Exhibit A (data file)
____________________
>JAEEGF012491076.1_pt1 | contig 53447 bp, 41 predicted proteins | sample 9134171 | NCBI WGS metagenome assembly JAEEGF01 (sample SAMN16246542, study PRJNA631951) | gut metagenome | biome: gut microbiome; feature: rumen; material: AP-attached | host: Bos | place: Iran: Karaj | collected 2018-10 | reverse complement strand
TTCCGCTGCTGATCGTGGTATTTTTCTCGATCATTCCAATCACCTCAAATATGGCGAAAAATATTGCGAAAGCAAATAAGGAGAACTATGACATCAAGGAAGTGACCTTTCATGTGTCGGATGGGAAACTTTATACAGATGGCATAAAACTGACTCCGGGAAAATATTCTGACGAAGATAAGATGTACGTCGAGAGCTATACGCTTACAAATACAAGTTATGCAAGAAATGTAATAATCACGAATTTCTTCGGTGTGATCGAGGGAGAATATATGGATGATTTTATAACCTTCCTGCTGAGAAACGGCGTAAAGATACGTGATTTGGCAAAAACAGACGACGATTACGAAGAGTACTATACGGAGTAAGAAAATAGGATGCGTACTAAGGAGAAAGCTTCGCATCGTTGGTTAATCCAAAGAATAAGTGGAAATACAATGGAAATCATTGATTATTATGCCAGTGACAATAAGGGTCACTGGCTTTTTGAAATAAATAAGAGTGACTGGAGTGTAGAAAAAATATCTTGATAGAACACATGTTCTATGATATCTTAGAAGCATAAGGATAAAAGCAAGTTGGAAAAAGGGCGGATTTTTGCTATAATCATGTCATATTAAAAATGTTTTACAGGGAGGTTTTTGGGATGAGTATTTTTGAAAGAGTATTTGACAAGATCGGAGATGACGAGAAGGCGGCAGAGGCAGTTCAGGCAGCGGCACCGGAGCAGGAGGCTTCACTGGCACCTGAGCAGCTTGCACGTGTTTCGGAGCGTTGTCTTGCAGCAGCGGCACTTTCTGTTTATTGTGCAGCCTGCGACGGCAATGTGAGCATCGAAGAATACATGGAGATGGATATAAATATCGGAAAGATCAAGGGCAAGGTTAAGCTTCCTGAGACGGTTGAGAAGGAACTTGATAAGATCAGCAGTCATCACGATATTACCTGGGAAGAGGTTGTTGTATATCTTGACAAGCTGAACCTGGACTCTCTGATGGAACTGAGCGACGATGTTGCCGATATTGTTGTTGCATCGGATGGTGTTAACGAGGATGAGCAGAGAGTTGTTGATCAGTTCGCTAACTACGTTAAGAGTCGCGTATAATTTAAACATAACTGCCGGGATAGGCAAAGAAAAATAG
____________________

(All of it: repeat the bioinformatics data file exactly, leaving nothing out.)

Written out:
>JAEEGF012491076.1_pt1 | contig 53447 bp, 41 predicted proteins | sample 9134171 | NCBI WGS metagenome assembly JAEEGF01 (sample SAMN16246542, study PRJNA631951) | gut metagenome | biome: gut microbiome; feature: rumen; material: AP-attached | host: Bos | place: Iran: Karaj | collected 2018-10 | reverse complement strand
TTCCGCTGCTGATCGTGGTATTTTTCTCGATCATTCCAATCACCTCAAATATGGCGAAAAATATTGCGAAAGCAAATAAGGAGAACTATGACATCAAGGAAGTGACCTTTCATGTGTCGGATGGGAAACTTTATACAGATGGCATAAAACTGACTCCGGGAAAATATTCTGACGAAGATAAGATGTACGTCGAGAGCTATACGCTTACAAATACAAGTTATGCAAGAAATGTAATAATCACGAATTTCTTCGGTGTGATCGAGGGAGAATATATGGATGATTTTATAACCTTCCTGCTGAGAAACGGCGTAAAGATACGTGATTTGGCAAAAACAGACGACGATTACGAAGAGTACTATACGGAGTAAGAAAATAGGATGCGTACTAAGGAGAAAGCTTCGCATCGTTGGTTAATCCAAAGAATAAGTGGAAATACAATGGAAATCATTGATTATTATGCCAGTGACAATAAGGGTCACTGGCTTTTTGAAATAAATAAGAGTGACTGGAGTGTAGAAAAAATATCTTGATAGAACACATGTTCTATGATATCTTAGAAGCATAAGGATAAAAGCAAGTTGGAAAAAGGGCGGATTTTTGCTATAATCATGTCATATTAAAAATGTTTTACAGGGAGGTTTTTGGGATGAGTATTTTTGAAAGAGTATTTGACAAGATCGGAGATGACGAGAAGGCGGCAGAGGCAGTTCAGGCAGCGGCACCGGAGCAGGAGGCTTCACTGGCACCTGAGCAGCTTGCACGTGTTTCGGAGCGTTGTCTTGCAGCAGCGGCACTTTCTGTTTATTGTGCAGCCTGCGACGGCAATGTGAGCATCGAAGAATACATGGAGATGGATATAAATATCGGAAAGATCAAGGGCAAGGTTAAGCTTCCTGAGACGGTTGAGAAGGAACTTGATAAGATCAGCAGTCATCACGATATTACCTGGGAAGAGGTTGTTGTATATCTTGACAAGCTGAACCTGGACTCTCTGATGGAACTGAGCGACGATGTTGCCGATATTGTTGTTGCATCGGATGGTGTTAACGAGGATGAGCAGAGAGTTGTTGATCAGTTCGCTAACTACGTTAAGAGTCGCGTATAATTTAAACATAACTGCCGGGATAGGCAAAGAAAAATAG